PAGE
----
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Wear Sneakers, Still Get That Promotion

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Leaning In, in Sneakers

Every morning, I stand in front of my shoes and have to choose: heels or weakness?

No one’s ever told me outright that choosing flats — or high-top sneakers, or moto boots, or Toms, or the other lowly footwear alternatives piled high in my closet — is weak. But I’ve internalized the message nonetheless. I partly blame the fashion industry (never a hard thing to do). More so, I blame TV shows and movies, which never fail to depict powerful women marching down hallways or city streets (!) in pumps. And though I hate to admit it, I also blame the real, non-fictional women all around me on my morning commute, making me look (or feel?) bad as they head off to work in their high heels, each confident step indicating a certain degree of professional success.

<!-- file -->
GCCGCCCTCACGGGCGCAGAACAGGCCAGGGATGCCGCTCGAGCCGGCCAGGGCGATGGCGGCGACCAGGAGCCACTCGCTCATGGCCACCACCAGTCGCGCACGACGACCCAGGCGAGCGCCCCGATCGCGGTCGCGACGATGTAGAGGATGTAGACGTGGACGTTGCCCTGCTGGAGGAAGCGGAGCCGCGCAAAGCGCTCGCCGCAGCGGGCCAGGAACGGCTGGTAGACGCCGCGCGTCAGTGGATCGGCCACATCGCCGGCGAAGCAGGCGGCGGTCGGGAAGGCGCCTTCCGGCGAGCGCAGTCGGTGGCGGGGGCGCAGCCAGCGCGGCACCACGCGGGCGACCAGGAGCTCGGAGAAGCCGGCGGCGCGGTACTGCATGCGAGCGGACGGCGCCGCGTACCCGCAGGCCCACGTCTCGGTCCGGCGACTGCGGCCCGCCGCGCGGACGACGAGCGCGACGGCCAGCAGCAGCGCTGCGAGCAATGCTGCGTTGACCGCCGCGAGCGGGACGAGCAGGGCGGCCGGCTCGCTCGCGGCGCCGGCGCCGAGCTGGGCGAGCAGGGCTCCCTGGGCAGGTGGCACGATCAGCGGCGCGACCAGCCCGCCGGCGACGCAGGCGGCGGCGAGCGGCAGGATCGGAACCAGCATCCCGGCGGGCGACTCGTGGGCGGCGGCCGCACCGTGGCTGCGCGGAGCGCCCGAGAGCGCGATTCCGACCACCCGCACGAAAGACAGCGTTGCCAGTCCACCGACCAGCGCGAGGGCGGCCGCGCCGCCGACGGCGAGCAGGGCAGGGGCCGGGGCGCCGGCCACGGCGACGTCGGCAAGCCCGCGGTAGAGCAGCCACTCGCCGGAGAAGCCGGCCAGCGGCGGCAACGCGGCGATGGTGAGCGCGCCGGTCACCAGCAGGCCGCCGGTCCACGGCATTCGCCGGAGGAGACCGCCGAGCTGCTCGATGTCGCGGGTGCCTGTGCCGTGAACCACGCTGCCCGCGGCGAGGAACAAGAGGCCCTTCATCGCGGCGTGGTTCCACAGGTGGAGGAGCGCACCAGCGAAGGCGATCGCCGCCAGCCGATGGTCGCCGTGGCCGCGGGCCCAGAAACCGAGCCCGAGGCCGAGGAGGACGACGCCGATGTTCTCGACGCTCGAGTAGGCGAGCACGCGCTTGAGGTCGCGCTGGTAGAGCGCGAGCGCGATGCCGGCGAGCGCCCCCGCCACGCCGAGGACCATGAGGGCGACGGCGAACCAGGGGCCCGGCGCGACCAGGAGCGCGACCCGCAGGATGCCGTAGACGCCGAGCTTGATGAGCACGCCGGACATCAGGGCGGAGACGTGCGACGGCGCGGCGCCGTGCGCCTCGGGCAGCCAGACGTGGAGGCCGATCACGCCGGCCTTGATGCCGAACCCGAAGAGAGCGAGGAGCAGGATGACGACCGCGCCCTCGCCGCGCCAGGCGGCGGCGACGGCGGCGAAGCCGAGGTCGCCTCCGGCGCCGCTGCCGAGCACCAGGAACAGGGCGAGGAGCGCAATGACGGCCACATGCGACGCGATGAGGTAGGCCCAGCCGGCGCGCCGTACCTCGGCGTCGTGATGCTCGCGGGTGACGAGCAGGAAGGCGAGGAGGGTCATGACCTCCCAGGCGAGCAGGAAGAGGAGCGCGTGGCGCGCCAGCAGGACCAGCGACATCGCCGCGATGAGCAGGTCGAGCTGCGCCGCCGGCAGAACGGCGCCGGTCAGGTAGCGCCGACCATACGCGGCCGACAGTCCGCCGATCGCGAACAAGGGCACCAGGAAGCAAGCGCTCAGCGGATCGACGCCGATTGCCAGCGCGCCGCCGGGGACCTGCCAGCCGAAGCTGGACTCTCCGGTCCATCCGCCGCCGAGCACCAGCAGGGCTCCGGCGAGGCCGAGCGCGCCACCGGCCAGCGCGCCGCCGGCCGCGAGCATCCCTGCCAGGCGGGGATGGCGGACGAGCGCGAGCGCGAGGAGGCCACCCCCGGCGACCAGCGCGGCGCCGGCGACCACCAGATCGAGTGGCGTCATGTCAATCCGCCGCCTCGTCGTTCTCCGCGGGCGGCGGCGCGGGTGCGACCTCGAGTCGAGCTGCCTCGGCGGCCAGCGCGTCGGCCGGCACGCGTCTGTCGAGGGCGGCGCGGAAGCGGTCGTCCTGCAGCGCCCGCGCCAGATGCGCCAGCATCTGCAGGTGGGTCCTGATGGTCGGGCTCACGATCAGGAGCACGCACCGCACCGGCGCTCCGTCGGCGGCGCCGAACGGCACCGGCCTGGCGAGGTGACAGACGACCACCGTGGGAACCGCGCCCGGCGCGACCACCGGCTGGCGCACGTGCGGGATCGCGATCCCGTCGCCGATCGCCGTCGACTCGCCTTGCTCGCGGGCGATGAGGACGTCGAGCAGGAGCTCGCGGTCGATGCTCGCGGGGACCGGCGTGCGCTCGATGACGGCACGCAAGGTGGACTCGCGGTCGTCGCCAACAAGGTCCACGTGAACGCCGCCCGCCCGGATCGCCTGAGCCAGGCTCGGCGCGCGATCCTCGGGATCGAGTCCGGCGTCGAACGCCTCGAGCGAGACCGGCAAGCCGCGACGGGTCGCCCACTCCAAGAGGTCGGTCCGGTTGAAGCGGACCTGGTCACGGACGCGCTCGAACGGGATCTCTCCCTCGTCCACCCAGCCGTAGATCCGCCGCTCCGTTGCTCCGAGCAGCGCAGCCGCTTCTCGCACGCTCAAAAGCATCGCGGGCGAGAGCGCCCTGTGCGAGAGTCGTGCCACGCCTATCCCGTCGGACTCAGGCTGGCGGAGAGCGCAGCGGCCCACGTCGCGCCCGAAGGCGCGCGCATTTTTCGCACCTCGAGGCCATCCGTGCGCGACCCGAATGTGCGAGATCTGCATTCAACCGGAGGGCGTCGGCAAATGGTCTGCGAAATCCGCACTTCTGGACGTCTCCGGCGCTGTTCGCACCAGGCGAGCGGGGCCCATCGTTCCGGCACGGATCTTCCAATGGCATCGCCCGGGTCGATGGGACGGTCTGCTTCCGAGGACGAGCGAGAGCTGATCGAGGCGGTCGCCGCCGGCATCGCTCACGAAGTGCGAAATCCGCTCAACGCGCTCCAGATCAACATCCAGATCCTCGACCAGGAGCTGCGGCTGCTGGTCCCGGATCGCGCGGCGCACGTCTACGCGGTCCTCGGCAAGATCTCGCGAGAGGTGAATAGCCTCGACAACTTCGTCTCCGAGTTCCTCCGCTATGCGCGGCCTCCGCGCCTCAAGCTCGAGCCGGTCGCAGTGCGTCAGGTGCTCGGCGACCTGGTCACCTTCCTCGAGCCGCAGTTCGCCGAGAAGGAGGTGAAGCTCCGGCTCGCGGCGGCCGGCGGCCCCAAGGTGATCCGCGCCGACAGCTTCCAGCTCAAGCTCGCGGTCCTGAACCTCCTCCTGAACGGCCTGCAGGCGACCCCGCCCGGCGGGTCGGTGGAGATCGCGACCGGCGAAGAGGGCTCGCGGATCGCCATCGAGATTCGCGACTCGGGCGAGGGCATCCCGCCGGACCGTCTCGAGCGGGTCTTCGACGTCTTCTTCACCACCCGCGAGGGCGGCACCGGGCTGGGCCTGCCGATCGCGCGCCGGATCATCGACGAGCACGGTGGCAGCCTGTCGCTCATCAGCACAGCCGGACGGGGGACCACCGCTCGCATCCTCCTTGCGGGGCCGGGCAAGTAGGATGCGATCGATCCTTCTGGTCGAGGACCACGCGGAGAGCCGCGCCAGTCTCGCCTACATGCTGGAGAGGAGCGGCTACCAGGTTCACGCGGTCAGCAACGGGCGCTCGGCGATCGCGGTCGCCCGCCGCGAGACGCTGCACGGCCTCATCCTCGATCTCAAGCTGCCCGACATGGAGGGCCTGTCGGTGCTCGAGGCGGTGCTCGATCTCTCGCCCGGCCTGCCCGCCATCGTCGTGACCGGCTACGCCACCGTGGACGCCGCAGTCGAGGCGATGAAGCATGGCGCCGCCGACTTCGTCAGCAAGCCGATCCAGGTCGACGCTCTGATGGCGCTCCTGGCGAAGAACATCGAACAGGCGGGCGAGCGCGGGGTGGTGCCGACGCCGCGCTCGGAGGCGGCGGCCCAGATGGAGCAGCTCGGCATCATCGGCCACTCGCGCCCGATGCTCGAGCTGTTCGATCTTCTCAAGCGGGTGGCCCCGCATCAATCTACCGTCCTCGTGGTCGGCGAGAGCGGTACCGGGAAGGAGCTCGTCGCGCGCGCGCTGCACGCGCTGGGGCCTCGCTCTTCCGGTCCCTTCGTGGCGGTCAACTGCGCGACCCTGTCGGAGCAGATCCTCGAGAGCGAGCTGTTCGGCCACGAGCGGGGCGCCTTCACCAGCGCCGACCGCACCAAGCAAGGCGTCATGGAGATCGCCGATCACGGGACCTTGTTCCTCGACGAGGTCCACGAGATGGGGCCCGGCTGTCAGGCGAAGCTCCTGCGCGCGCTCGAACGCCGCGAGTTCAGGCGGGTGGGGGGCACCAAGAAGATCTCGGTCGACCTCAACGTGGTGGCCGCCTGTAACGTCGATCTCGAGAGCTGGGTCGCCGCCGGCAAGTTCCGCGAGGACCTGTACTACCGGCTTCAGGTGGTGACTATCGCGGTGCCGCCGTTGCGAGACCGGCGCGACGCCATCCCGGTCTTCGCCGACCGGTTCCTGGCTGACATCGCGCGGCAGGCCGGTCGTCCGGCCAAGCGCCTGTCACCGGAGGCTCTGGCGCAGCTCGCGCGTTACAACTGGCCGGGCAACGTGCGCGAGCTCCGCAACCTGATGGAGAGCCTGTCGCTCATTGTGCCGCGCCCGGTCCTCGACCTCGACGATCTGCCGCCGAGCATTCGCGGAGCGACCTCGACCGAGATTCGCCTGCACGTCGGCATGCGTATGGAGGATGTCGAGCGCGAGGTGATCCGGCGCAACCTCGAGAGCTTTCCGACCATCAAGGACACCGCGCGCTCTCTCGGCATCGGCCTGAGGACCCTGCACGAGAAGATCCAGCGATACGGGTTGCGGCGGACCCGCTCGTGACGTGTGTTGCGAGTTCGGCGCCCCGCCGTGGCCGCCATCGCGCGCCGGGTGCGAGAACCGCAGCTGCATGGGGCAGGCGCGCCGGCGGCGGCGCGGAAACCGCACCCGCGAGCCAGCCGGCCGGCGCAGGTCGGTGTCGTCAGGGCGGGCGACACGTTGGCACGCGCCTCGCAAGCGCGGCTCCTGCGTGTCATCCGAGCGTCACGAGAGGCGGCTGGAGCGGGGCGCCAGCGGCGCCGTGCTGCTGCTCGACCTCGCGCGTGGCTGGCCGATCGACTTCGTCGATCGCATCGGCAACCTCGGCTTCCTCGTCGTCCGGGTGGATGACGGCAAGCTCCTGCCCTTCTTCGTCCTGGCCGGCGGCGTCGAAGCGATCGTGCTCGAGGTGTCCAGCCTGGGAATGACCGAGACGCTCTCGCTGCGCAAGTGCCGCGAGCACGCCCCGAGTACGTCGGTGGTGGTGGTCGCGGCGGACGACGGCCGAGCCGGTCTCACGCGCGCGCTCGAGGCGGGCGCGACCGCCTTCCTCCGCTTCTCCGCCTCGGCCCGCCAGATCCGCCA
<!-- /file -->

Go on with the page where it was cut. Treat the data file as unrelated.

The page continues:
That heels mark a woman as powerful is an insidious twist, with one sartorial tyranny swapped for another. Heels used to signal femininity of the mature, worldly, sophisticated variety. Even when worn by working women (think Joan on Mad Men), heels were a sign of womanhood first and foremost.

Yet somewhere along the line (perhaps, and no complaints here, as women started to rise in the professional world), high heels became a requirement for women conveying professionalism and authority. If I’m a woman who wants be taken seriously, I better be wearing heels. Choosing anything less — less uncomfortable, less stylish, less grown-upfeels like surrendering to a lower, lazier standard.

Sure, “adult” clothing isn’t technically a requirement for professional influence these days. The rise of Silicon Valley made it clear that suits and ties are no longer the uniform of success, and even banks and law firms have followed suit, so to speak.

A woman in a nice dress.

But does the same apply to women? As a millennial working in digital media, I have the privileged choice of wearing flats (or even — gasp — sneakers) to work each day; and on most mornings, as I stumble bleary-eyed to my closet before trekking to the subway, I’m grateful for that choice. But it only takes one run-in with a woman in high heels to make me question everything: not only my suddenly-sloppy outfit, but my status as a professional, my authority as a boss, my command as a leader.